(1968: The Defining Year)
Department of Defense (USMC) Photo A190186
A typical Bru villlage smith of Khe Sanh
has simple houses built on stilts to he above the ground and with grass roofs
for protection from the elements. One of the aboriginal tribes who inhabited the
Vietnamese highlands and whom the French called Montagnards. The Bru had been
resettled largely along Route 9 near Khe Sanh by the South Vietnamese
itself were ethnic Vietnamese.* A simple honest people without even a written language, the Bru cared little for the authority of the national government or for the political upheavals of the war, preferring to remain neutral, or at most, to sympathize half-heartedly with whichever side controlled their village at any particular moment. While their original territory covered most ot the district, as well as equally large areas in Laos and North Vietnam, the South Vietnamese government resettled most of the Bru of Huong Hoa District along Route 9 to prevent the enemy from recruiting among them.
In addition to the Bru and Vietnamese, a few French coffee planters and American missionaries inhabited the area in the vicinity of Khe Sanh. Some of the Bru were employed by the former and a few even received a rudimentary education from the latter.
The Early Days
The history of Marines at Khe Sanh predates their involvement in the Vietnam War by three decades. Lieutenant General Victor H. Krulak, who served as the Commanding General, Fleet Marine Force, Pacific during the war, remembered that while stationed in China in 1937, his battalion commander. Major Howard N. Stent, visited the area to hunt tiger. Like many visitors to Khe Sanh, Major Stenr was impressed with its beauty, and returned to China with stories of the tall, green mountains, waterfalls, abundant game, and the peaceful Bru tribespeople.4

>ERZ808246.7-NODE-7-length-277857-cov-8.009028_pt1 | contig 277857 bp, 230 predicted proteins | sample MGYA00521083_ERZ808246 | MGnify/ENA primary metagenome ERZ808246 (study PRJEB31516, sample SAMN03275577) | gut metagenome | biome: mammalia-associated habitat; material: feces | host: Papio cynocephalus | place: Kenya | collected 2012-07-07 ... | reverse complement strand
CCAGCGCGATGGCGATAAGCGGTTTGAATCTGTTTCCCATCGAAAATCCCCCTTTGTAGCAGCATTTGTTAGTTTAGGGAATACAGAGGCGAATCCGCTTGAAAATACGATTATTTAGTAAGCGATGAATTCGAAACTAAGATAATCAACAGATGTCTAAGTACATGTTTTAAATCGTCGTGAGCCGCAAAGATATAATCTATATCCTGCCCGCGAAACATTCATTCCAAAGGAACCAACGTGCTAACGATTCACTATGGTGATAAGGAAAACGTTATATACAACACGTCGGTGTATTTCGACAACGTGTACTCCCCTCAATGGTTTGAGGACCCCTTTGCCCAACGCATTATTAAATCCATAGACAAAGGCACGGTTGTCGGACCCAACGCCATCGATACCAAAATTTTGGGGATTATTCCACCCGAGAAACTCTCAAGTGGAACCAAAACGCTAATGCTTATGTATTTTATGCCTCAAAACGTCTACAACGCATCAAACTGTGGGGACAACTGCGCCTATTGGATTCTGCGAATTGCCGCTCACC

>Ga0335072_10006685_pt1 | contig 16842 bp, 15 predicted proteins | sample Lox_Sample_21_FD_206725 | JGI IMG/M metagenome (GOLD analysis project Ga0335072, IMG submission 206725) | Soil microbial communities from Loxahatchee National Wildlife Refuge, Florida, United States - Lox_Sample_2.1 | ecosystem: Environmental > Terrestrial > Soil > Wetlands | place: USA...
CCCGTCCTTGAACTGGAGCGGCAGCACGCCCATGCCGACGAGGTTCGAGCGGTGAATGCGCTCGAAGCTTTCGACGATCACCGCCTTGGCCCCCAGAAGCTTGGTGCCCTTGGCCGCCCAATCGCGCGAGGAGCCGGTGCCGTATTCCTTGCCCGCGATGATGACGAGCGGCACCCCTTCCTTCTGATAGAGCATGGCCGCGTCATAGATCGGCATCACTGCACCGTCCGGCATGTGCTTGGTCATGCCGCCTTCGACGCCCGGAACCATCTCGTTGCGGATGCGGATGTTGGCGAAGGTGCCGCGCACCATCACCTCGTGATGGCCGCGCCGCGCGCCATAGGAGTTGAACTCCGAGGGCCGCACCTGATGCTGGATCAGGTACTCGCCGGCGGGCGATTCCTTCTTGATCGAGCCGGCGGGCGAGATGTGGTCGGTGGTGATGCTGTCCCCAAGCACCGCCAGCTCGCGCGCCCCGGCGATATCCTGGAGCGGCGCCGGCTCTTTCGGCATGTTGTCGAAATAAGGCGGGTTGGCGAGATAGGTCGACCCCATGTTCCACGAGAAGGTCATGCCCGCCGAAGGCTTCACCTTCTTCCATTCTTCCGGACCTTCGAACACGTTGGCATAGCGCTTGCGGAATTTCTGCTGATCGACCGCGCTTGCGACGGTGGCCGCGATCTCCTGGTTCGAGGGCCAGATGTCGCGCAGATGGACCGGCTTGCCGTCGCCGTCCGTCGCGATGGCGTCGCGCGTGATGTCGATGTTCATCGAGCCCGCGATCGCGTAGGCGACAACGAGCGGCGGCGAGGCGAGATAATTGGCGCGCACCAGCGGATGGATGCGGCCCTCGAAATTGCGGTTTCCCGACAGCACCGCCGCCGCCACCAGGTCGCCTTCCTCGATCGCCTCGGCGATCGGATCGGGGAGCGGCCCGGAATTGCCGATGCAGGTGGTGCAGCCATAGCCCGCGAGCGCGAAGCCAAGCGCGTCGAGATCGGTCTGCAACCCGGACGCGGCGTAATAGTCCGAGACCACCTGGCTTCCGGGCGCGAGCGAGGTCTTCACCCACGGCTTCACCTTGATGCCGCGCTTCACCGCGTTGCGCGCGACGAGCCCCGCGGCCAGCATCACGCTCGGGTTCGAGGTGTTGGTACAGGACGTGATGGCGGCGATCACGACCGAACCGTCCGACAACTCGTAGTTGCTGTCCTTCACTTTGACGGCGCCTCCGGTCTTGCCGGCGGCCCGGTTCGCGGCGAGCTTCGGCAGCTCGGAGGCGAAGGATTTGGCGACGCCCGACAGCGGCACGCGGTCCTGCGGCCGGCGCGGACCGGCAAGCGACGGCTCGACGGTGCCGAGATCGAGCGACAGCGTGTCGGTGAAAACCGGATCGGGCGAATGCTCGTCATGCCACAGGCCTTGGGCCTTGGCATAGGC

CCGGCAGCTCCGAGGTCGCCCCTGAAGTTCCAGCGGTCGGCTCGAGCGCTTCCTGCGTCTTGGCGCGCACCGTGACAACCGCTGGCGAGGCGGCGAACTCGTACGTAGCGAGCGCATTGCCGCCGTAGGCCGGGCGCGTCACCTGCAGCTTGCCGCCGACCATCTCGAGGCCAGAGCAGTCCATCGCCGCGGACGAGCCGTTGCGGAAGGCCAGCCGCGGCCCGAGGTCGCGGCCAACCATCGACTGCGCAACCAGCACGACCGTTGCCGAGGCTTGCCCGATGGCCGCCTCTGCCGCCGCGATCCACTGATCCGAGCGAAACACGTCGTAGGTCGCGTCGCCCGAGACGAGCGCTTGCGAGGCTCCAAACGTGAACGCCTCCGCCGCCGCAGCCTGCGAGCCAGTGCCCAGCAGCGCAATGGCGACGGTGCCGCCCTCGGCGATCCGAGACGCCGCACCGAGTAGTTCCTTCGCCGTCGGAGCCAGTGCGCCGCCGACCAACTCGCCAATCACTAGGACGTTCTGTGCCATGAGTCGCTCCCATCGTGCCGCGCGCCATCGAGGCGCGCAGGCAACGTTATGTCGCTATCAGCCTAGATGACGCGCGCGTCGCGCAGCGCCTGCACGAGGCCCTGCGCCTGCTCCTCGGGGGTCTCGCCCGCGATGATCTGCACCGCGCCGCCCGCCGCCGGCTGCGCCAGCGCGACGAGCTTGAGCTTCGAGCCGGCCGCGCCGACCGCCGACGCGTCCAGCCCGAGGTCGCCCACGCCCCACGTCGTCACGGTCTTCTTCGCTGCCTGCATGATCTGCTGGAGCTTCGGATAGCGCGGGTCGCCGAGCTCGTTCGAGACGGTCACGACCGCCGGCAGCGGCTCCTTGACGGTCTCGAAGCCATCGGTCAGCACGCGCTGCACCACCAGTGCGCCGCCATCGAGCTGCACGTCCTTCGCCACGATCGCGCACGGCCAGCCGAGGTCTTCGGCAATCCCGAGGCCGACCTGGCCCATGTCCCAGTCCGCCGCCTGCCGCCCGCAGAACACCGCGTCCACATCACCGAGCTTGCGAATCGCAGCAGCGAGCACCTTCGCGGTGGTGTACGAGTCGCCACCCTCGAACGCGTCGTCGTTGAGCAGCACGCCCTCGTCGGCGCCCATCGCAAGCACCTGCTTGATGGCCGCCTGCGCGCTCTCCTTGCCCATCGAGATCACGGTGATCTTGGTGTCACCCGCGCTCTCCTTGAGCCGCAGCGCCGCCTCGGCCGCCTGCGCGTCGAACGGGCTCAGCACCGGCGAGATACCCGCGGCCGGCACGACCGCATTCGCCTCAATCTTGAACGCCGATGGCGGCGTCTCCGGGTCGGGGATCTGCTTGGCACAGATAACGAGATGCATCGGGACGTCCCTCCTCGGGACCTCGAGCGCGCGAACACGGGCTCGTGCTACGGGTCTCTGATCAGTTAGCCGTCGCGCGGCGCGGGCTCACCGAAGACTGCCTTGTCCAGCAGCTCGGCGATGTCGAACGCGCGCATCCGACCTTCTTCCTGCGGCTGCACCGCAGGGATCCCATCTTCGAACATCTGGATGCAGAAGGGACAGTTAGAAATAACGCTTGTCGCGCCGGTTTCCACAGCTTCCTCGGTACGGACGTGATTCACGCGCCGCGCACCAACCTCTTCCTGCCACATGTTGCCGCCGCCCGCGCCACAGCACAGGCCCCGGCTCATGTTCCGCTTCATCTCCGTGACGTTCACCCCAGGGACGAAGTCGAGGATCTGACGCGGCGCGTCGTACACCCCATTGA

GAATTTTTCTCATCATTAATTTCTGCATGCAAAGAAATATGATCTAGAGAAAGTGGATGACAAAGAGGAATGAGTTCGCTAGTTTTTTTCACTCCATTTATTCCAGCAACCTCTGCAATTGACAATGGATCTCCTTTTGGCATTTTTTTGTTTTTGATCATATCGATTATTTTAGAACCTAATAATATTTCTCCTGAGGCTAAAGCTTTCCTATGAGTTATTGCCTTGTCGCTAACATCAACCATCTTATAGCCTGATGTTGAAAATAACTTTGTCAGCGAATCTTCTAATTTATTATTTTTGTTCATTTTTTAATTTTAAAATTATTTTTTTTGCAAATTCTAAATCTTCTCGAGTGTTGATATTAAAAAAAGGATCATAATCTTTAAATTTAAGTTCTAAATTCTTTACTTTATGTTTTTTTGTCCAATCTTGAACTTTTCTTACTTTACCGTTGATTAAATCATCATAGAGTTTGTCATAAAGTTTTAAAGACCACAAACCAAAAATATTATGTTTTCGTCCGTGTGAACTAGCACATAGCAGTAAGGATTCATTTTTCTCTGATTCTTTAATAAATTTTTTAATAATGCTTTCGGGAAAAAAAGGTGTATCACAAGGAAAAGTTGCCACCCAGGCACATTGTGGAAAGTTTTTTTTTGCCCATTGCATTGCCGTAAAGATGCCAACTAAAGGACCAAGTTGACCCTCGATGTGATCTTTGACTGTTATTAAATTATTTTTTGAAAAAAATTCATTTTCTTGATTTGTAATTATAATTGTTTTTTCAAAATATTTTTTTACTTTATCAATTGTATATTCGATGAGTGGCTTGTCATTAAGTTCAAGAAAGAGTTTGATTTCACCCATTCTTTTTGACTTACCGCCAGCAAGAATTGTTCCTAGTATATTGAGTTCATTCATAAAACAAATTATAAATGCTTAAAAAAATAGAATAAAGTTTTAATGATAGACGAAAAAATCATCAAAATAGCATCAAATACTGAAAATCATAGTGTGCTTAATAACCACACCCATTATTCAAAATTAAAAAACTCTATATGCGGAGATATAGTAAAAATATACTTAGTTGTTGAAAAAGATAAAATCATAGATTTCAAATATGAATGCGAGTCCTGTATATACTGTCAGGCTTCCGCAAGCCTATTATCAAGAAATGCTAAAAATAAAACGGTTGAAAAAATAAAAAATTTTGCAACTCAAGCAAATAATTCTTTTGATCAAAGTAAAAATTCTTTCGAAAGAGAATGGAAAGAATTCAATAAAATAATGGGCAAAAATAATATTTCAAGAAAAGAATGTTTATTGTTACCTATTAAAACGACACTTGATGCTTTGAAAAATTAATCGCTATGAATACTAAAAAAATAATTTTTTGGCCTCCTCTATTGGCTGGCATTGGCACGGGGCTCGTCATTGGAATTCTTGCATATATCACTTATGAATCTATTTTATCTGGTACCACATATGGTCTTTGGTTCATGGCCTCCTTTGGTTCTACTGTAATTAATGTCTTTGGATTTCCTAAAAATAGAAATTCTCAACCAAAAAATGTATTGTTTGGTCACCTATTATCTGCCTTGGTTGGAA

In August 1962, MACV established a Special Forces CIDG camp at an
old abandoned French fort, about two kilometers east of the village
of Khe Sanh and just below Route 9, for border surveillance and anti-infiltration
operations.** In November 1964, the Special Forces team moved from the
French fort to a light-duty airstrip, built by French forces in 1949
on the Xom Cham Placeau, above Route 9 and about two kilometers north
of their former base. This new site, which eventually became the Khe
Sanh base, had sev-
*The Montagnard (a French word meaning "mountaineer") tribes
were not Vietnamese by descent or culture, bur rather, an aboriginal
people who inhabited the highlands. Unworldly, poor, and apolitical,
the Montagnards were often viewed by the Vietnamese as a lesser people
and sometimes were treated with contempt. Colonel Knight wrote char
the Vietnamese name for the tribesmen was Moi which meant savage.
He explained that the term Montagnard came into use "at the insistence
ot Ngo Dinh Diem who deplored the common Vietnamese usage . . . ."
Knight Comments. Chaplain Stublie noted the sharp contrast between the
houses in Khe Sanh Village made of concrete and wood where the ethnic
Vietnamese lived and the homes of the Bru made of bamboo with grass
roofs and on stilts in the surrounding "villes". Stubbe Comments.
**CIDG is an acronym for Civilian Irregular Defense Group. The CIDG
consisted of local militia, armed, trained, advised, and, in fact, led
by U.S. and South Vietnamese Special Forces personnel. Such camps were
scattered throughout the country. This French fore sice was later referred
to by the American forces at Khe Sanh as the "old French Fort."